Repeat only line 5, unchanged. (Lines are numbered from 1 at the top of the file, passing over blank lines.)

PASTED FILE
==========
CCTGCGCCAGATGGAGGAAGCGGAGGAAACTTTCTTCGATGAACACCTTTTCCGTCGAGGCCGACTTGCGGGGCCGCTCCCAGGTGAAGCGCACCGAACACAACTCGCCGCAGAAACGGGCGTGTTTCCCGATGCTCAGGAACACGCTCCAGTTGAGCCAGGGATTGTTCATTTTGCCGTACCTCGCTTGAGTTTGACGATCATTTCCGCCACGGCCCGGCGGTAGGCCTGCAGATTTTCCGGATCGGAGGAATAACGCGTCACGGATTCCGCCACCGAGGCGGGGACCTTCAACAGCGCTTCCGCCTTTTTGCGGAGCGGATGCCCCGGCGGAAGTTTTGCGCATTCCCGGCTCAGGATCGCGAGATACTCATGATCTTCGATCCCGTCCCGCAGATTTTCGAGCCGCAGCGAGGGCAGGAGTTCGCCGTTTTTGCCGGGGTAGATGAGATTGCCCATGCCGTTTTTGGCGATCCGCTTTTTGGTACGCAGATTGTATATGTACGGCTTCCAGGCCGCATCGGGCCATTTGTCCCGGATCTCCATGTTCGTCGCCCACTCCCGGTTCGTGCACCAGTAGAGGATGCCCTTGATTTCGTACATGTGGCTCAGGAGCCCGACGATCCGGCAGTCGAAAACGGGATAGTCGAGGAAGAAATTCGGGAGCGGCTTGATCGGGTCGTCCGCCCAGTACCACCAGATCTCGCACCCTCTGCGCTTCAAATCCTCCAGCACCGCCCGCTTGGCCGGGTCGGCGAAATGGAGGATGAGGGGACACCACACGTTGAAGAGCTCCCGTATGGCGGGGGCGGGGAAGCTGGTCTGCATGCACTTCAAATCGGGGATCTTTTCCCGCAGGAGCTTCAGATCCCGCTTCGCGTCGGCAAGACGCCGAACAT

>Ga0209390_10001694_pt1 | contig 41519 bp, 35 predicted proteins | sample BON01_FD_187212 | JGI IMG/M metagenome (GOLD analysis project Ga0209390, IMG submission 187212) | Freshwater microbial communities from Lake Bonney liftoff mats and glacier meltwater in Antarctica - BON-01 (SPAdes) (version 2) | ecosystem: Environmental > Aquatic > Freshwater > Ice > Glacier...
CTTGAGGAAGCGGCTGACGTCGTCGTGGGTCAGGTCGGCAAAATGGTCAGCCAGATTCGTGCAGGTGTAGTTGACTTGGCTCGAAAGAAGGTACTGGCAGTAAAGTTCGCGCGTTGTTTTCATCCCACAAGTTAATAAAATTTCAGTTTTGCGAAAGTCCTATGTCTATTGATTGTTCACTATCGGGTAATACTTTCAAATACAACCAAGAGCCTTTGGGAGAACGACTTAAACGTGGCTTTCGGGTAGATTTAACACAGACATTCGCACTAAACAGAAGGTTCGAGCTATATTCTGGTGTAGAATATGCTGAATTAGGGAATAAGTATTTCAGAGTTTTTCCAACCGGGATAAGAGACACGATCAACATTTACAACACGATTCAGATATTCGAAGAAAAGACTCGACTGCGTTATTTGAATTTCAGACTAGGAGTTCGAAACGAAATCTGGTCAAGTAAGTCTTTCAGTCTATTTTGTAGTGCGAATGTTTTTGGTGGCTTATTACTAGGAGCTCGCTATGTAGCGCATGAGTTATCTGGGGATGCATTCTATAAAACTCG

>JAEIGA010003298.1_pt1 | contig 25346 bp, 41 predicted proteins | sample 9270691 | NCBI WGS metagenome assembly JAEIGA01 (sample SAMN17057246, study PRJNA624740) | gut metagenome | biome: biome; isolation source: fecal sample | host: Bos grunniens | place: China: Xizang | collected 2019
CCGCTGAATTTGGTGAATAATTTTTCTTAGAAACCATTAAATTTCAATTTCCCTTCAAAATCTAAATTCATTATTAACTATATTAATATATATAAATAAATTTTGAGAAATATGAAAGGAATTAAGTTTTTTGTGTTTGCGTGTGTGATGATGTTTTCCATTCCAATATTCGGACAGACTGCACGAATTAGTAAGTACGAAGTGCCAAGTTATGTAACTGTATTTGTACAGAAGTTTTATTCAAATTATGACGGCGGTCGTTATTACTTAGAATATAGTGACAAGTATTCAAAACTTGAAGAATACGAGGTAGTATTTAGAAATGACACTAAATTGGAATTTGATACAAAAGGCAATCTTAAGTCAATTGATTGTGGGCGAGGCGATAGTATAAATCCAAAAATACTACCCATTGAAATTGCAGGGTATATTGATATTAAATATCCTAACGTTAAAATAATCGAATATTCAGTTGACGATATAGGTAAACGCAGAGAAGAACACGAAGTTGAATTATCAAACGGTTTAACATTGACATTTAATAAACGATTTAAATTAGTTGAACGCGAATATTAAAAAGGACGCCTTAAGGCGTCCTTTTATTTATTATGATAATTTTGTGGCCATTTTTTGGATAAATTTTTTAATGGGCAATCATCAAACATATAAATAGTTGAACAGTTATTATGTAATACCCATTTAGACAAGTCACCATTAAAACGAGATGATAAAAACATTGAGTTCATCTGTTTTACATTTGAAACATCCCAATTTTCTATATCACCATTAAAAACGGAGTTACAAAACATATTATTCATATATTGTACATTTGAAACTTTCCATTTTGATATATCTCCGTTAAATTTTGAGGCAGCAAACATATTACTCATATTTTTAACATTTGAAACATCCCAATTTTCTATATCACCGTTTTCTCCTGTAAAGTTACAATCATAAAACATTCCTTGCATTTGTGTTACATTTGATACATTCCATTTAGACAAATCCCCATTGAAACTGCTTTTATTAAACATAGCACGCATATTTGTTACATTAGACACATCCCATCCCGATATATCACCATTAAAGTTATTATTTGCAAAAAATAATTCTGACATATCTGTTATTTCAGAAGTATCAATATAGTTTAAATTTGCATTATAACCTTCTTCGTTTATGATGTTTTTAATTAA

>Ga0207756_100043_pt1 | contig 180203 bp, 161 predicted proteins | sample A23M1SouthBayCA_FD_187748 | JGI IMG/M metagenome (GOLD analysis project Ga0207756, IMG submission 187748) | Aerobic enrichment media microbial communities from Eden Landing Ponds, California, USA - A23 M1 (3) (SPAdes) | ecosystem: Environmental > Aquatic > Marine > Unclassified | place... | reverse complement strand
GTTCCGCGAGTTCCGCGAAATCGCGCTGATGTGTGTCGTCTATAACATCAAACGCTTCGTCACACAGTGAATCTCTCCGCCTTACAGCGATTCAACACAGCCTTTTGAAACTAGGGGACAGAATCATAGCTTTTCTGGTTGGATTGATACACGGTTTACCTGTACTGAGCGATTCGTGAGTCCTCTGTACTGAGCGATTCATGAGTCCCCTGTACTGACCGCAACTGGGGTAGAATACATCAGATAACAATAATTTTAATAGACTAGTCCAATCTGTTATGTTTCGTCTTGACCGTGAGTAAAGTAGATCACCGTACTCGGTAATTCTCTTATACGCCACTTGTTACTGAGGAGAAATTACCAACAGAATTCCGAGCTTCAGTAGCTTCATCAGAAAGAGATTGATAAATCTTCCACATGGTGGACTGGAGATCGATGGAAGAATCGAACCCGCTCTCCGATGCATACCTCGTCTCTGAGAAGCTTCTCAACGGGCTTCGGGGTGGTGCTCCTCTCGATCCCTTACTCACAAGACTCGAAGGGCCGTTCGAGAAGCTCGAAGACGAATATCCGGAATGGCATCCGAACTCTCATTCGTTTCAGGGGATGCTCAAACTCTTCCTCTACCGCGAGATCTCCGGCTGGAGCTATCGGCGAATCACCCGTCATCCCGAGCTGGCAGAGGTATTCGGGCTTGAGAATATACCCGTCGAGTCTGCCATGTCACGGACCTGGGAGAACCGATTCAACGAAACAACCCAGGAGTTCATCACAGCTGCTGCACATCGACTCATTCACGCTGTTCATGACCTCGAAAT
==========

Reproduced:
CCGCTGAATTTGGTGAATAATTTTTCTTAGAAACCATTAAATTTCAATTTCCCTTCAAAATCTAAATTCATTATTAACTATATTAATATATATAAATAAATTTTGAGAAATATGAAAGGAATTAAGTTTTTTGTGTTTGCGTGTGTGATGATGTTTTCCATTCCAATATTCGGACAGACTGCACGAATTAGTAAGTACGAAGTGCCAAGTTATGTAACTGTATTTGTACAGAAGTTTTATTCAAATTATGACGGCGGTCGTTATTACTTAGAATATAGTGACAAGTATTCAAAACTTGAAGAATACGAGGTAGTATTTAGAAATGACACTAAATTGGAATTTGATACAAAAGGCAATCTTAAGTCAATTGATTGTGGGCGAGGCGATAGTATAAATCCAAAAATACTACCCATTGAAATTGCAGGGTATATTGATATTAAATATCCTAACGTTAAAATAATCGAATATTCAGTTGACGATATAGGTAAACGCAGAGAAGAACACGAAGTTGAATTATCAAACGGTTTAACATTGACATTTAATAAACGATTTAAATTAGTTGAACGCGAATATTAAAAAGGACGCCTTAAGGCGTCCTTTTATTTATTATGATAATTTTGTGGCCATTTTTTGGATAAATTTTTTAATGGGCAATCATCAAACATATAAATAGTTGAACAGTTATTATGTAATACCCATTTAGACAAGTCACCATTAAAACGAGATGATAAAAACATTGAGTTCATCTGTTTTACATTTGAAACATCCCAATTTTCTATATCACCATTAAAAACGGAGTTACAAAACATATTATTCATATATTGTACATTTGAAACTTTCCATTTTGATATATCTCCGTTAAATTTTGAGGCAGCAAACATATTACTCATATTTTTAACATTTGAAACATCCCAATTTTCTATATCACCGTTTTCTCCTGTAAAGTTACAATCATAAAACATTCCTTGCATTTGTGTTACATTTGATACATTCCATTTAGACAAATCCCCATTGAAACTGCTTTTATTAAACATAGCACGCATATTTGTTACATTAGACACATCCCATCCCGATATATCACCATTAAAGTTATTATTTGCAAAAAATAATTCTGACATATCTGTTATTTCAGAAGTATCAATATAGTTTAAATTTGCATTATAACCTTCTTCGTTTATGATGTTTTTAATTAA